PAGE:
By Dhananjay Tripathi
The Russia-Ukraine war has stirred international politics, and we are slowly but surely entering into a new world order that will be multipolar where India’s role is critical. The recent visit of foreign dignitaries to New Delhi, including foreign ministers of China, Russia, and the UK, underlines the significance accorded to India by these powers. Each of these visits was discussed with deep interest, but somewhere we missed the point that a similar geopolitical shift is underway in South Asia, which also deserves our attention.
Recently, in several South Asian countries, there has been a substantial turn in politics, and it will have both long and short term impacts on the whole of the region. Since India is a major power in the region, its response matters and New Delhi is keenly engaged in South Asia, unlike in the past. Let us take a closer look by evaluating a few of these regional diplomatic initiatives of India.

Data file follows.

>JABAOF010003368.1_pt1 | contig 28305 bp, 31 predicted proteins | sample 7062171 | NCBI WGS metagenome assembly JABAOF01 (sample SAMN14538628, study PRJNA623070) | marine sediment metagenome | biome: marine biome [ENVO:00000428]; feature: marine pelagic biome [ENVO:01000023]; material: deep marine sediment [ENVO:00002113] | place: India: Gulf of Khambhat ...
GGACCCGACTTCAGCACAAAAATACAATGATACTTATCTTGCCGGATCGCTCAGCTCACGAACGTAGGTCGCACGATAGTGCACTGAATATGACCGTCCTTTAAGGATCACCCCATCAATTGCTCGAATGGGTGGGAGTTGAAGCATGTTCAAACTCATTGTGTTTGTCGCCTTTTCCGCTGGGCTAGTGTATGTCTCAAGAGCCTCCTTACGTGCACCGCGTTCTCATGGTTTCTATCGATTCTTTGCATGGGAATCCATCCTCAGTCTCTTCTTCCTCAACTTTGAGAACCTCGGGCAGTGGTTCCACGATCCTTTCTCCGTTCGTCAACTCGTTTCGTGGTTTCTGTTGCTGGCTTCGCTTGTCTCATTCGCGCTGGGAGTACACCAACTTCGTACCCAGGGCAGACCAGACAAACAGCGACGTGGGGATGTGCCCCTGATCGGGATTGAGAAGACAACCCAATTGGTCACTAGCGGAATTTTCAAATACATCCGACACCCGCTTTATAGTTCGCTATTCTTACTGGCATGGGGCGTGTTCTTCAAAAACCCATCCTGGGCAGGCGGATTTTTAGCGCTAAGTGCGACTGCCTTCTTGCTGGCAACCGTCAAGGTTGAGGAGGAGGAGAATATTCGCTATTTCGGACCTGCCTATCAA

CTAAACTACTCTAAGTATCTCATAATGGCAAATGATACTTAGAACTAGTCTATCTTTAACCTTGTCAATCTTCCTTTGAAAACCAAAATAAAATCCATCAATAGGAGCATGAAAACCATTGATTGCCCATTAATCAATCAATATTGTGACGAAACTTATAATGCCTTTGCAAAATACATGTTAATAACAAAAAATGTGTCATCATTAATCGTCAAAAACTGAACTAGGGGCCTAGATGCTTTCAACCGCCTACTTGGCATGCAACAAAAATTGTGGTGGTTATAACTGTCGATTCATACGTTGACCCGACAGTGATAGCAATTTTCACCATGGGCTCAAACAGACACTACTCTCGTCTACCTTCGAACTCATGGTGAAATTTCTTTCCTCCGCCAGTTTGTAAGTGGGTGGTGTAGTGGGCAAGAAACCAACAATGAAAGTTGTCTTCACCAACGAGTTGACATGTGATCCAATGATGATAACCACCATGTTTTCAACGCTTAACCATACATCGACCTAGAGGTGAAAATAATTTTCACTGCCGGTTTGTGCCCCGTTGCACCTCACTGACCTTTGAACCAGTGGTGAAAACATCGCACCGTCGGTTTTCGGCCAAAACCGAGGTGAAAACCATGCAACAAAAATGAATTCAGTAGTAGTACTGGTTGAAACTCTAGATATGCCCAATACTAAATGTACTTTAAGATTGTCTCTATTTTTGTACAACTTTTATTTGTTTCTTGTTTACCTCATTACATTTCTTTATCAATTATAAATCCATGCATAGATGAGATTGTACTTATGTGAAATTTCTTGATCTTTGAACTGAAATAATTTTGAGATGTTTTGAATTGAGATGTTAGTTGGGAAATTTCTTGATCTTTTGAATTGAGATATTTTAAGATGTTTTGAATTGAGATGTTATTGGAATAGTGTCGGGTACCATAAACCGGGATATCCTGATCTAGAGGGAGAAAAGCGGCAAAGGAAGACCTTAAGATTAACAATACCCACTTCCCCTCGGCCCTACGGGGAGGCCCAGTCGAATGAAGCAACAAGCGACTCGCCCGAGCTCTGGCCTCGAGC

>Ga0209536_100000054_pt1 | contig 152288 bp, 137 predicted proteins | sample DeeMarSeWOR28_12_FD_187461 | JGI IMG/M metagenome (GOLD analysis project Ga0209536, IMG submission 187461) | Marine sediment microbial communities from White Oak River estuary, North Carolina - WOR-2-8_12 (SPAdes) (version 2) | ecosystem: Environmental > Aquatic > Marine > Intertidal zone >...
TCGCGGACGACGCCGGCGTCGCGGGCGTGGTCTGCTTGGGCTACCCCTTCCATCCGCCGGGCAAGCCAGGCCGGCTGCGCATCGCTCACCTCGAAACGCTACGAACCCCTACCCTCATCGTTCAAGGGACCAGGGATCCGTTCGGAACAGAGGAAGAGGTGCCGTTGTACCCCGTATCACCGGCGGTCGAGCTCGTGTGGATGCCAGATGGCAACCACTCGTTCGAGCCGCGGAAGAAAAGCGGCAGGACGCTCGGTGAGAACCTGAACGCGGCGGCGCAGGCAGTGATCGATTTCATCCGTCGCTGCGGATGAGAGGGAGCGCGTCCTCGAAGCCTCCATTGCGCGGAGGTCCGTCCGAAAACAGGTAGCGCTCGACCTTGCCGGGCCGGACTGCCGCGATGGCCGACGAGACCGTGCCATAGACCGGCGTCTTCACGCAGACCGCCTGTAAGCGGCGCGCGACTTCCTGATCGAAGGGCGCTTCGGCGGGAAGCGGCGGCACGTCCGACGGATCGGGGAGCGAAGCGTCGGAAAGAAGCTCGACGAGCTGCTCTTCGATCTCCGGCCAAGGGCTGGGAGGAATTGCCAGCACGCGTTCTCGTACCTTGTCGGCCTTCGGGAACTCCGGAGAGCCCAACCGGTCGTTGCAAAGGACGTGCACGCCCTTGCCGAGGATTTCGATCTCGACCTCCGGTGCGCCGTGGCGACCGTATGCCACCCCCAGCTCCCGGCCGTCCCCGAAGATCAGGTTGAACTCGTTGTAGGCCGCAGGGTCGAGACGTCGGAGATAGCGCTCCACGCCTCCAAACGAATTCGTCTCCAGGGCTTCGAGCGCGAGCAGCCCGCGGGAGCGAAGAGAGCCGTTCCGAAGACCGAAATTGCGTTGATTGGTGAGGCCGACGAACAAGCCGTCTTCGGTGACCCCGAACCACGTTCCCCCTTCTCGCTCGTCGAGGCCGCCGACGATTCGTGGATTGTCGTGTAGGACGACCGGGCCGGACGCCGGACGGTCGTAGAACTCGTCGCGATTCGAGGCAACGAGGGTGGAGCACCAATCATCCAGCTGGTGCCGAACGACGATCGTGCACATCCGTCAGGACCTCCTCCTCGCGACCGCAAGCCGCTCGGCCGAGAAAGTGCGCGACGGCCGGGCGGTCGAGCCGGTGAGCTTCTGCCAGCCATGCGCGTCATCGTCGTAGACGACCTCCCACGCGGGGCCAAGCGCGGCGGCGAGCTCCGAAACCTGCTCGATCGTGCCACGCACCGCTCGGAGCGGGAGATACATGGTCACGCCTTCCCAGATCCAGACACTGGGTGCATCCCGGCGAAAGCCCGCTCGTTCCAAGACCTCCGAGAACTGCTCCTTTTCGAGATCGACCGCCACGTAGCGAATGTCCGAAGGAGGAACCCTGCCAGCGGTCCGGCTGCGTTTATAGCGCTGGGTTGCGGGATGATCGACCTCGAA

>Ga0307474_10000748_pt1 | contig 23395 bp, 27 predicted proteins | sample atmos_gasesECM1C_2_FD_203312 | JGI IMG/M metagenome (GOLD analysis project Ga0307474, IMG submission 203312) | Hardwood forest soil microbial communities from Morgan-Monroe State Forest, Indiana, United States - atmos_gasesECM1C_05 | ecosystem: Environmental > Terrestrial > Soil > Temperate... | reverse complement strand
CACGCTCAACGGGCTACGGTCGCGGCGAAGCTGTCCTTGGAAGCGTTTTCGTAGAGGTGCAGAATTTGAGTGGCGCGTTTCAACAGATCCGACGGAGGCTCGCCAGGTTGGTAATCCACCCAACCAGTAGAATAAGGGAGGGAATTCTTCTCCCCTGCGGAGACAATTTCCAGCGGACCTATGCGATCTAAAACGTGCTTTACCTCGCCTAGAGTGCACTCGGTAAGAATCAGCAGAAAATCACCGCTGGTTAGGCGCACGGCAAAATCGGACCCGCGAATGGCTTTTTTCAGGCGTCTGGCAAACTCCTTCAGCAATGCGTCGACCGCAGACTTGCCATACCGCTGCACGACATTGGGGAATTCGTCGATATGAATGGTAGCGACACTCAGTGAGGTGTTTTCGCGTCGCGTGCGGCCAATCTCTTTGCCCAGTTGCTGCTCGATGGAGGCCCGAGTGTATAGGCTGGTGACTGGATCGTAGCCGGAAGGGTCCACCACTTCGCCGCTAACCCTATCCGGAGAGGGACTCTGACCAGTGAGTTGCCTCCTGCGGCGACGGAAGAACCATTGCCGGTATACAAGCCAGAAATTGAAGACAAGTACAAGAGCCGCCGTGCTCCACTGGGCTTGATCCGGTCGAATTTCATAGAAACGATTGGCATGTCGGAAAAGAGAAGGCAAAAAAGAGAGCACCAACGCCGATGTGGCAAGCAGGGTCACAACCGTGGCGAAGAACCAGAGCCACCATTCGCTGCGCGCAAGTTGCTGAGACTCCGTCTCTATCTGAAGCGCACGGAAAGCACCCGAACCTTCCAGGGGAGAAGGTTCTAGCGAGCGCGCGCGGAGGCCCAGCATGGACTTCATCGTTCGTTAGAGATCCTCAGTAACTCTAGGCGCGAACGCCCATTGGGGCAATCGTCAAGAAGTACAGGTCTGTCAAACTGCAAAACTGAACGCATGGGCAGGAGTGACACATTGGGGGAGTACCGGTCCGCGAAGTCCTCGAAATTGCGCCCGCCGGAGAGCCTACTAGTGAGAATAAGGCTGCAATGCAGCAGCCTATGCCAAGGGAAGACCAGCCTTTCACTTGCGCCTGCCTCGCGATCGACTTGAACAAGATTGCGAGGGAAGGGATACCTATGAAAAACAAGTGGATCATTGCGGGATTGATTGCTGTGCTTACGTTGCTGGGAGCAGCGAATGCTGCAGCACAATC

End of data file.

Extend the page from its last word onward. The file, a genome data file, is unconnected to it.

We can begin with the official visit of the Indian foreign minister to the Maldives (March 26-27) and Sri Lanka (March 28-30). The Maldives and Sri Lanka are important countries of the Indian Ocean region, maritime neighbours of India and occupy a significant place in India’s SAGAR strategy. The Security and Growth for All in the Region (SAGAR) is India’s maritime doctrine for promoting cooperation in the Indian Ocean region. Both these countries have an interesting relationship with India. During the Sri Lankan civil war, India had sent its military for establishing peace. The Indian Peace Keeping Force (IPKF) stayed in Sri Lanka from 1987 to 1990. Likewise, in 1988, Indian armed forces quelled an attempted coup against the then Maldivian government. In Sri Lanka, the IPKF had to struggle, but in the Maldives, the operation of the Indian Army codenamed ‘operation Cactus’ was a success.